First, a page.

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GLOBALISATION AND DEVELOPING COUNTRIES: SEIZING THE ADVANTAGES AND AVOIDING THE DANGERS INTRODUCTION According to Dunning &

Narula (1997), globalization is the convergence of income levels, consumption patterns and technical capabilities between industrialized and several industrializing countries and the increase in interdependence between the countries. Shenkar and Luo (2008, pp2), define globalization as the acceleration and extension of interdependence of economic and business activities across national boundaries.

The effect of globalization on countries and regions has not been uniform, majority of the developing countries are not benefiting from the gains of globalization no matter how laudable such gains are (Dunning & Narula, 1997). According to Dunklin (2005), globalization has largely resulted in inequality between developed and developing nations. Also in the view of Shenker and Luo (2008), globalization is associated with different kinds of reactions that are emotional resulting in globalization being defined in various ways. ADVANTAGES OF GLOBALIZATION According to UNDP human development report (1999, pg 25), globalization has both positive and negative aspects. Globalization gives the consumer the opportunity to choose among the wide variety of products and services and also affects peoples prospects in their career if they are educated ( Shenker & Luo, 2008). In the view of Shenker & Luo (2008), globalization gives a description of the worlds product and marketing of goods and services. It makes more people to have access to products and services at better price. It also makes available a better time, place and value oriented utilities (Shenker & Luo 2008). It opens competitive venues to small business and act as an agent of social growth, it helps in job creation, through globalization, a working class of people will emerge who will pay taxes to their various government indirectly generating revenue for these governments which translates to economic growth (Shenker & Luo 2008). For developing economies in particular, Gang (1999) stated the advantages to include the following: 1. Local producers have exposure to competition in the international market, they are also exposed to high standards in the process. 2. With globalization, new technologies and equipment are ushered in which will improve production capacity 3. Capital and management know-how are brought into the economy.

4. Economy becomes competitive which necessitates reforms in domestic corporations.

DANGERS OF GLOBALIZATION From the UNDP human development report (1999, pg 25), globalization destroys cultures and spread negative values. It causes marginalization of poorer countries especially those of sub-saharan Africa. It encourages trans-border crimes such as drug trafficking, human trafficking, prostitution, dumping of waste, depletion of environment. It also results in brain drain. Nsibambi (2001) a prime minister of Uganda highlighted some of the dangers globalization posed on African states. These include; 1. An over stretched capacity to regulate and meet up with the need for development through industrialization. 2. Power of the state is eroded, that is, sovereignty and power of state is undermined. These come in terms of policies and decisions mostly dictated by the IMF, world bank, UN and the WTO. 3. Poverty eradication becomes difficult. Gang (1999) put the dangers of globalization in developing economies to include the following 1. Its markets like commodity, factor and service and especially financial market suffers easily if there is crisis in global market. This is because in most developing countries, there is always slow change in domestic economic structure and institution to meet up with the change that globalization brings. 2. Emerging economies lack adequate capability to manage markets. 3. Domestic structural adjustment must be compatible with globalization, if such adjustment is not in place, globalization can result in unemployment in the commodity market, bring social unrest and cause decline in overall growth and disparity in income. HOW TO AVOID THE DANGERS OF GLOBALIZATION In the view of Gang (1999), developing economies must speed up reforms to balance globalization with domestic restructuring in order to benefit from globalization. Emerging economies must: 1. Develop education especially in the area of technology. This will translate cheap labor that is always available in developing economies into a factor of comparative advantage 2. Adjust economic structure so that it can be competitive 3. Capabilities of market management should be enhanced In conclusion, Nigeria has not been benefitting from the gains of globalization because of inadequate domestic capacity and social infrastructure which are needed for improved productivity, growth and competitiveness (Onwuka and Eguavoen, 2007) REFERENCES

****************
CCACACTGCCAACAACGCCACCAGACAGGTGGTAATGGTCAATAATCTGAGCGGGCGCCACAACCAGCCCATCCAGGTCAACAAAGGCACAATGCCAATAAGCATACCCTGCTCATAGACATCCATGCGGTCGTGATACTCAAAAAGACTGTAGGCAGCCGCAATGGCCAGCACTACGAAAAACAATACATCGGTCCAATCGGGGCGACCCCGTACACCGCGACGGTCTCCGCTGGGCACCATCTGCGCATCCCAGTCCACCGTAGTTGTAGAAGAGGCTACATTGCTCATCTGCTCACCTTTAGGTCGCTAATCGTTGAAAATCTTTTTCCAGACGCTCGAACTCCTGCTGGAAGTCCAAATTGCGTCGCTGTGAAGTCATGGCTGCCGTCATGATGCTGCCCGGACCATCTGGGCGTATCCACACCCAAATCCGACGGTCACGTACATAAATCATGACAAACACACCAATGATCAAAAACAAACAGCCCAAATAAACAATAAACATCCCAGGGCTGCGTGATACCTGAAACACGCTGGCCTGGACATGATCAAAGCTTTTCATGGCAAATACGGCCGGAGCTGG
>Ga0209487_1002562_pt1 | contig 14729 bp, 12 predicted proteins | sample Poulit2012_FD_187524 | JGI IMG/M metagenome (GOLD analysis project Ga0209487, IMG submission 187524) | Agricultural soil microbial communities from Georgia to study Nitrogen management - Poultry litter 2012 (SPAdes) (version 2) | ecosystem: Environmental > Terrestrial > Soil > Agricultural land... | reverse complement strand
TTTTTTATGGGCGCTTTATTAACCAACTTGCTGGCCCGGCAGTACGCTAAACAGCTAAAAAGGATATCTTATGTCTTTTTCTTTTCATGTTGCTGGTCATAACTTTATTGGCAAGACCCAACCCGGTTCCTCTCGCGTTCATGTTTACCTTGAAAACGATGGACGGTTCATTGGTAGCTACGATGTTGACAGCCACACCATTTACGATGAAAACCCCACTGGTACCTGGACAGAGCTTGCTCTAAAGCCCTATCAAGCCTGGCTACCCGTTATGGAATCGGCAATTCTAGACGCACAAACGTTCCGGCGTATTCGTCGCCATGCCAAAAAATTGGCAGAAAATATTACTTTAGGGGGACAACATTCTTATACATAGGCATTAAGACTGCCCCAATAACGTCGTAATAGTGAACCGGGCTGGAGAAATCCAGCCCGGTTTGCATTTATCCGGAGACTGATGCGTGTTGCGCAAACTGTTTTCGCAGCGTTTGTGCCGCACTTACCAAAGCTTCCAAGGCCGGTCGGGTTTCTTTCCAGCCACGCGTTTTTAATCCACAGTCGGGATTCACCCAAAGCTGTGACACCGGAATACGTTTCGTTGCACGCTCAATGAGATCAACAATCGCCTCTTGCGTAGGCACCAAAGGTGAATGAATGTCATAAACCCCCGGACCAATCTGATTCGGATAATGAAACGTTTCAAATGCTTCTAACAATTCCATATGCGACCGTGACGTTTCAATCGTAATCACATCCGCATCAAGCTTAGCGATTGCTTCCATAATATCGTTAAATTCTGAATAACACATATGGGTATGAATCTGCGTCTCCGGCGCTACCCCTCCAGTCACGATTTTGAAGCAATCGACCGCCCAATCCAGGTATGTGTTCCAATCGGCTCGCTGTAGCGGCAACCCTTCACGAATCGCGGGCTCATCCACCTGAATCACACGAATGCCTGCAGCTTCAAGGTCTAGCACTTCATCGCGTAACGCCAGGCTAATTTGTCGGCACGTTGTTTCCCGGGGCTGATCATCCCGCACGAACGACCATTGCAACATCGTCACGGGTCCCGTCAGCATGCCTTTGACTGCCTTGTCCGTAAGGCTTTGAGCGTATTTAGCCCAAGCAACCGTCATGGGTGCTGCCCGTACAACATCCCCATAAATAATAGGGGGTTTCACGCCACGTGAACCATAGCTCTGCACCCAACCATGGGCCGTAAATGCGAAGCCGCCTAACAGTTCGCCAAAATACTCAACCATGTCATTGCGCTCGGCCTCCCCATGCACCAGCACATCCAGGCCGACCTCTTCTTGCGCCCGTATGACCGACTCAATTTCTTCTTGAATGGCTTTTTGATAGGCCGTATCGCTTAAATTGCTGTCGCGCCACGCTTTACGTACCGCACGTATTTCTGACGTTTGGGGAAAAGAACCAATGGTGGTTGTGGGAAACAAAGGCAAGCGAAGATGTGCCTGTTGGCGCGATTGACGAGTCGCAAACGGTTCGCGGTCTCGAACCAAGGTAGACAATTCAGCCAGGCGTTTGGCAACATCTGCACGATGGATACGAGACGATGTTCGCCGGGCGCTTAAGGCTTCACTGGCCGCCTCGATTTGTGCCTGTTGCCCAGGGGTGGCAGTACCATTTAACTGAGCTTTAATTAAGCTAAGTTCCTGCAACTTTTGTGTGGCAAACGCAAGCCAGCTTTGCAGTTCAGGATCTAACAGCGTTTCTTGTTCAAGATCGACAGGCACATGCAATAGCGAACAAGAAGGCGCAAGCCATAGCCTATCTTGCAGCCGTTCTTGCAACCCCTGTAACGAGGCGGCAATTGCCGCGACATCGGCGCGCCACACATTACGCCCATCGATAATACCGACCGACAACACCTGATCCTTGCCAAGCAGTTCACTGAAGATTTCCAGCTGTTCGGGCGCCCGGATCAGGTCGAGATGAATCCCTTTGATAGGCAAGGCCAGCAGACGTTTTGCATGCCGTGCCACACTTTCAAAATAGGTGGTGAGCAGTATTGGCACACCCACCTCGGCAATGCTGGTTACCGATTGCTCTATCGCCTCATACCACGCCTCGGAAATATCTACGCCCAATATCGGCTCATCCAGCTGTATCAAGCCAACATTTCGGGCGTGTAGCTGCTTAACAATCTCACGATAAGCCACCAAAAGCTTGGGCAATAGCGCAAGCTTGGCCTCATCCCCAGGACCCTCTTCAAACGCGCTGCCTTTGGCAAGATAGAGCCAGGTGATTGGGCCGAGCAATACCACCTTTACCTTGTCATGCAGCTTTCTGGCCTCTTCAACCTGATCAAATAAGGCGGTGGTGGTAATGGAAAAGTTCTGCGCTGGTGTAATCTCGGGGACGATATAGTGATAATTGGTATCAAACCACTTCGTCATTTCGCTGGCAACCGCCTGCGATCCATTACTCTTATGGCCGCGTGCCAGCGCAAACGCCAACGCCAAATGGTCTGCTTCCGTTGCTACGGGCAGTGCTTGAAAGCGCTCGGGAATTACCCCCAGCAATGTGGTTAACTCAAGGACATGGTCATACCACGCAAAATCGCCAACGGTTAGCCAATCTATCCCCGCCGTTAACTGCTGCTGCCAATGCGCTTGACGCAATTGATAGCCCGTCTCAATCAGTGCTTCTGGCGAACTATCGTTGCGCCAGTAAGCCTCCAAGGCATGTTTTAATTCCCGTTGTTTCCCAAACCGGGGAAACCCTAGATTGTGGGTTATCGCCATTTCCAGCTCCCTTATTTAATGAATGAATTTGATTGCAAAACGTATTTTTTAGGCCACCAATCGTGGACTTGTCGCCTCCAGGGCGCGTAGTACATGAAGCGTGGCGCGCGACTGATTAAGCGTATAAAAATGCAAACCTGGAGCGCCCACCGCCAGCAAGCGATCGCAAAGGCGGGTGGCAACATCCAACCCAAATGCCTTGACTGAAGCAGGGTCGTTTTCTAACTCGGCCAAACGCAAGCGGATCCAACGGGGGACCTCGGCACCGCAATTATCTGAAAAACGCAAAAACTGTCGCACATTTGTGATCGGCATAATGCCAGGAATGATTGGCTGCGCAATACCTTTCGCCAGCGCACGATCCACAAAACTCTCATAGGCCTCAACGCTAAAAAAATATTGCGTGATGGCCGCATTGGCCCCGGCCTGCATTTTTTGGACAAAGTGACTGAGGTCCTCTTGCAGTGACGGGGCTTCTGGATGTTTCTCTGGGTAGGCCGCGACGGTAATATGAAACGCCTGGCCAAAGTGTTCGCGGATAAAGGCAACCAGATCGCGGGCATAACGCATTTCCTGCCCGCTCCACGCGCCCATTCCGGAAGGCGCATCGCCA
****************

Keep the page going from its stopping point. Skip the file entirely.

Dunklin A L (2008) Globalization: A portrait of exploitation inequality and limits. Available [online] globalization.kaap.org/content/v5.2/dinklin.thtni Dunning J H, Narula R (1997) Developing countries versus multinationals in a globalization world: The dangers of falling behind. Available[ online] at arno.unimaas.nc/show.cgi?fid=133 accessed 09/06/2012 Gang F (1999) Reform and opening in China: Sequecing or parallel partial changing Nsibambi A (2001) The effect of globalization on the state in Africa: Harnessing the benefits and minimizing the costs; Panel discussion,UN General Assembly, second committee Owuka & Eguavoen (2007) Globalization and Economic development: The Nigerian experience. Journal of social science Vol.14(1): 45-51 Shenkar O, Luo Y (2008) International business. 2nd Edition ,Thousand oaks ,CA: Sage publication UNDP, Human development report. 1999 World Bank: Globalization and international trade. Available [online] at www.worldbank.org/depweb/english/beyond/beyondco/beg_12.pdf accessed 08/06/2012